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Precisely six months ago today, Portland City Council took what felt like a drastic step. On October 7, as outcry over rent increases and wide-spread evictions reached a boiling point among housing activists, the city formally declared a housing state of emergency.

Those same advocates now say the months that have followed haven't offered enough progress. In a raucous and at times tearful demonstration in front of Multnomah County's headquarters this morning, around 100 demonstrators made a fresh cry for a freeze on the city's skyrocketing rents, and a moratorium on the no-cause evictions that have turned people out of some buildings en masse.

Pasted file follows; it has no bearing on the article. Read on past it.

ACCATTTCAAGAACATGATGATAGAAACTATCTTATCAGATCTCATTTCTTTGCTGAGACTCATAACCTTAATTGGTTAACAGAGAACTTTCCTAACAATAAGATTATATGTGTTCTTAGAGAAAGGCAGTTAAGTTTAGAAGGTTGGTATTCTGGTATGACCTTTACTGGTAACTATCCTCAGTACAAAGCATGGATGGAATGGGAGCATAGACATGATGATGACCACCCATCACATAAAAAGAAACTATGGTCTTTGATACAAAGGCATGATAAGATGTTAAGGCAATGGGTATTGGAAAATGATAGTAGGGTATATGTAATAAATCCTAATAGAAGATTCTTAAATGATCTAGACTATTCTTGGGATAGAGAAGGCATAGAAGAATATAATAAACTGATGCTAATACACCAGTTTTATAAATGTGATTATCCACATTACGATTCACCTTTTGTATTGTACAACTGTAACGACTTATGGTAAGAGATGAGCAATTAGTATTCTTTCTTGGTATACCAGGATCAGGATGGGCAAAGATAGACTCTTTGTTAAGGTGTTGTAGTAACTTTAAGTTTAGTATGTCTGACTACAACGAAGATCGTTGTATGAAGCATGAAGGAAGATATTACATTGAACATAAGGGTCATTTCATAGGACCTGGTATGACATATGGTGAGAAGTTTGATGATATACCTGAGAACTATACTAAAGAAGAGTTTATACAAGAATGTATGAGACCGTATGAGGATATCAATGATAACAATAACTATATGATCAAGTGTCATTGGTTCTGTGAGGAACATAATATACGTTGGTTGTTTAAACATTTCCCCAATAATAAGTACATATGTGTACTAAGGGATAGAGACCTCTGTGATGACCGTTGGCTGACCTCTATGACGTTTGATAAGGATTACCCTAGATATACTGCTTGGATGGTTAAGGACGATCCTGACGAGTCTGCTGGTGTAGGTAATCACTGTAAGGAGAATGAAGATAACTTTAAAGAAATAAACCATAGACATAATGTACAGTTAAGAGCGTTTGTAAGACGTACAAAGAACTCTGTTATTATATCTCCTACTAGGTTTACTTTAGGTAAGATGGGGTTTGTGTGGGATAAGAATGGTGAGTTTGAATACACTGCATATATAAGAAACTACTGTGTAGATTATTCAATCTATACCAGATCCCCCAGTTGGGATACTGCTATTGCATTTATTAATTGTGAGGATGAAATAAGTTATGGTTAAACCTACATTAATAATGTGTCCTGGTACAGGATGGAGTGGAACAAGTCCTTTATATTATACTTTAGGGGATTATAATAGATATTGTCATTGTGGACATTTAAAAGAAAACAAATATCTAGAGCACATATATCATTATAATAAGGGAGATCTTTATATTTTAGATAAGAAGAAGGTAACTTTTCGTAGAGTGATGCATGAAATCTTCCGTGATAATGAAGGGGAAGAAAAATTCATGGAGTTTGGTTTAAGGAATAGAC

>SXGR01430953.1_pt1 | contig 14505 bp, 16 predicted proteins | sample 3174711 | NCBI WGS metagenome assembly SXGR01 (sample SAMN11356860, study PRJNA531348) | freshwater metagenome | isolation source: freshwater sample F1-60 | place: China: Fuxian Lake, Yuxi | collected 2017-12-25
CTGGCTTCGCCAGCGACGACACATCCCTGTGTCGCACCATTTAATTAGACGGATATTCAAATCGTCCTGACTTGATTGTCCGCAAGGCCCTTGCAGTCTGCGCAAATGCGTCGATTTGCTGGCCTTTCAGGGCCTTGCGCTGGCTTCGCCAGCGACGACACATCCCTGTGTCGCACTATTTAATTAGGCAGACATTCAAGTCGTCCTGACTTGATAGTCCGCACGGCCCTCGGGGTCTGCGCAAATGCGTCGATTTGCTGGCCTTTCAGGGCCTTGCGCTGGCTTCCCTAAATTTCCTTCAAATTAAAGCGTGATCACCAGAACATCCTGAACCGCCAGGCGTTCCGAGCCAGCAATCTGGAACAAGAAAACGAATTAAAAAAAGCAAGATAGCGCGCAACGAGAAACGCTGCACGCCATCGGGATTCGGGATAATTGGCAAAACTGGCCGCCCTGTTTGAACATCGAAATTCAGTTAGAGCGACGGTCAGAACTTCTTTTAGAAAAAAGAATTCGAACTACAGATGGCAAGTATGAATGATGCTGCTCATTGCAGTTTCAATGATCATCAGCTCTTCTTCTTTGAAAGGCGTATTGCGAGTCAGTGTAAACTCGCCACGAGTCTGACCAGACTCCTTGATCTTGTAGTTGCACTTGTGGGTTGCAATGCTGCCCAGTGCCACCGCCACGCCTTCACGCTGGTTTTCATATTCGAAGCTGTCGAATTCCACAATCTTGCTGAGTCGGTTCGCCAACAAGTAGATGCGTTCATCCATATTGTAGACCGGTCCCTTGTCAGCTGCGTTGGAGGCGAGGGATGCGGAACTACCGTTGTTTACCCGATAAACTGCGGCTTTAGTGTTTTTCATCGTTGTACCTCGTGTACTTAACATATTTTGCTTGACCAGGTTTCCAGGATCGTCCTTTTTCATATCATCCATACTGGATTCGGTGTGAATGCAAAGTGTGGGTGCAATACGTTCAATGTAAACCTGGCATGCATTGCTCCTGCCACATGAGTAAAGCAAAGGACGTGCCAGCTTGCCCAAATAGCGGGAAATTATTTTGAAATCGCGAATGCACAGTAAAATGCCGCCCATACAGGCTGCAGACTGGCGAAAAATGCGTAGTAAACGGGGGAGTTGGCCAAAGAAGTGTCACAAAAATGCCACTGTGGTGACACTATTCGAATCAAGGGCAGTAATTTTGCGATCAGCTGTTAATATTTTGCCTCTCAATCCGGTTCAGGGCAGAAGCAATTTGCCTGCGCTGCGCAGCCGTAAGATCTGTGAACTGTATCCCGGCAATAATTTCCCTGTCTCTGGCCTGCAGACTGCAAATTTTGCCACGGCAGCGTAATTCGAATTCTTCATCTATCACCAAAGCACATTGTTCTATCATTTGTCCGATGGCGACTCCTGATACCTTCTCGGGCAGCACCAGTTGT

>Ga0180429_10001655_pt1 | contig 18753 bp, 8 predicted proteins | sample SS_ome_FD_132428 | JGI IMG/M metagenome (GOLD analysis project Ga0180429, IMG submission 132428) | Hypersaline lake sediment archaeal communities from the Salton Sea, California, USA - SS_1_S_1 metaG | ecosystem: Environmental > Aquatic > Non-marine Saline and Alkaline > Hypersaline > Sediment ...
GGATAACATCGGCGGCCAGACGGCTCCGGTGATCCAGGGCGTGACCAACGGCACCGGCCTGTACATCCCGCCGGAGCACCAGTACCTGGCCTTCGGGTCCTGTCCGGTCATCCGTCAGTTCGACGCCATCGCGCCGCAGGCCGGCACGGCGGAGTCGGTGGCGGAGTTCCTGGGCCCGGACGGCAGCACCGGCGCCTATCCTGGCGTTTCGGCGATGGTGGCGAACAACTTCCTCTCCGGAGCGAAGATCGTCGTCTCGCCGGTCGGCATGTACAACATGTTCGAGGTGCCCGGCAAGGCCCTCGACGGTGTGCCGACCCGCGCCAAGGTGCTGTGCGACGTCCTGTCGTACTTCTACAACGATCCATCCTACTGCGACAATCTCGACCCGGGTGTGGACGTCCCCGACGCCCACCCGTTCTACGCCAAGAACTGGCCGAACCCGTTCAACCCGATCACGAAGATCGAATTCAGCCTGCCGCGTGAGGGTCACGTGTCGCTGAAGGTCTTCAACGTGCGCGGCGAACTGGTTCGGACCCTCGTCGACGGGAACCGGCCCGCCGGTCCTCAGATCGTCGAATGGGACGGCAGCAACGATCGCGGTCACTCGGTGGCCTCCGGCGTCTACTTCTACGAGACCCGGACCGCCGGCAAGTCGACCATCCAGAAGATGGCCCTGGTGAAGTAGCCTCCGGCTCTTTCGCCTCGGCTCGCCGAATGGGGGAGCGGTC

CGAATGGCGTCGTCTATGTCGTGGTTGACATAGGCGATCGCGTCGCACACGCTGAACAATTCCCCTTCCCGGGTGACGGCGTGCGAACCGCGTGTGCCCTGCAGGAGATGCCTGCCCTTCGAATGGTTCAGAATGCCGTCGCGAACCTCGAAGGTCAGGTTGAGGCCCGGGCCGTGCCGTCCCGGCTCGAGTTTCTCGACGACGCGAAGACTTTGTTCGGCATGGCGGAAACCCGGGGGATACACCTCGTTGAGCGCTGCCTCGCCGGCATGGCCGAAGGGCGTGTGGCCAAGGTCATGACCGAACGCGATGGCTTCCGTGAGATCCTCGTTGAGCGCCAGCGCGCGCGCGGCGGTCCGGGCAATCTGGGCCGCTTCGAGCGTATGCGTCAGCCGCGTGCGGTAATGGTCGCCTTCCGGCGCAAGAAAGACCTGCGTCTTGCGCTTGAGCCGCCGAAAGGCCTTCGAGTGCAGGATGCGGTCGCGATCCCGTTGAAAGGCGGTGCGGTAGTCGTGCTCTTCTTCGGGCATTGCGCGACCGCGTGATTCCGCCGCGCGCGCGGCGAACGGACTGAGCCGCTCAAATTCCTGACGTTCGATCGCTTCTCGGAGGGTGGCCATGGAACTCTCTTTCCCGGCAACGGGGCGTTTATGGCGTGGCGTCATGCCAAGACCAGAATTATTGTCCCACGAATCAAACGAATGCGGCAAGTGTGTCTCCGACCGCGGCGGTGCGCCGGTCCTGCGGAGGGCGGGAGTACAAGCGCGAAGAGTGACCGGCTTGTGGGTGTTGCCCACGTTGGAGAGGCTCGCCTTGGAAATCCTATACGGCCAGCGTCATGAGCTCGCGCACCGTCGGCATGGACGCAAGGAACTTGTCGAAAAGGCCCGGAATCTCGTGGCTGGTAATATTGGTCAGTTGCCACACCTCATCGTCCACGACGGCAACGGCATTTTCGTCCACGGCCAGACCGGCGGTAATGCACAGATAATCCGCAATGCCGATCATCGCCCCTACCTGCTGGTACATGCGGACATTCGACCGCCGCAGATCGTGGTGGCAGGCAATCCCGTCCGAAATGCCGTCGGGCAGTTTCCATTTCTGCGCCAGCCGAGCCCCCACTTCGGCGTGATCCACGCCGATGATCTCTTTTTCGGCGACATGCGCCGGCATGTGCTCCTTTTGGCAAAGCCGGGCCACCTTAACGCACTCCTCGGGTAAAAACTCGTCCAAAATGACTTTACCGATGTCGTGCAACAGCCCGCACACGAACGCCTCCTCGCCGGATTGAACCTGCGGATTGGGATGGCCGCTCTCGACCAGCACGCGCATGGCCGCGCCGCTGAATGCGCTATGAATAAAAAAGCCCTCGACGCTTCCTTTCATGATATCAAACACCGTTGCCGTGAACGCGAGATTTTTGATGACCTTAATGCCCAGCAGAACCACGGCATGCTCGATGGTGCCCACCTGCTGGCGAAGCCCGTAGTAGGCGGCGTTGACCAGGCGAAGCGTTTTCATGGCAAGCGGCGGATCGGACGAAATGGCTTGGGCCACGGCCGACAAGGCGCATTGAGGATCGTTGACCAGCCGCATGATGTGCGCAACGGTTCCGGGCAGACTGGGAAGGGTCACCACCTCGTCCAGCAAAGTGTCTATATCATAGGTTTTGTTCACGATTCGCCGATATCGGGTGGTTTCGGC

"We’re not alone and we’re not crazy," said Margot Black, an assistant professor of math at Lewis and Clark College and leader of Portland Tenants United, which organized the demonstration. "We’re not losers just because we didn't buy houses."

The demand the crowd made this morning is a familiar one. Since at least last summer, groups like the Community Alliance of Tenants have argued the city's housing shortage constitutes a "man-made disaster," a designation that could allow the city or county to enact rent control despite a state preemption.

They point out services like Airbnb, which has replaced some permanent housing in the city with short-term rentals (and led to some dodgy situations).

"The fact is more and more people are being pushed out of the city and into the streets," said Justin Norton-Kertson, an activist with Portland Tenants United.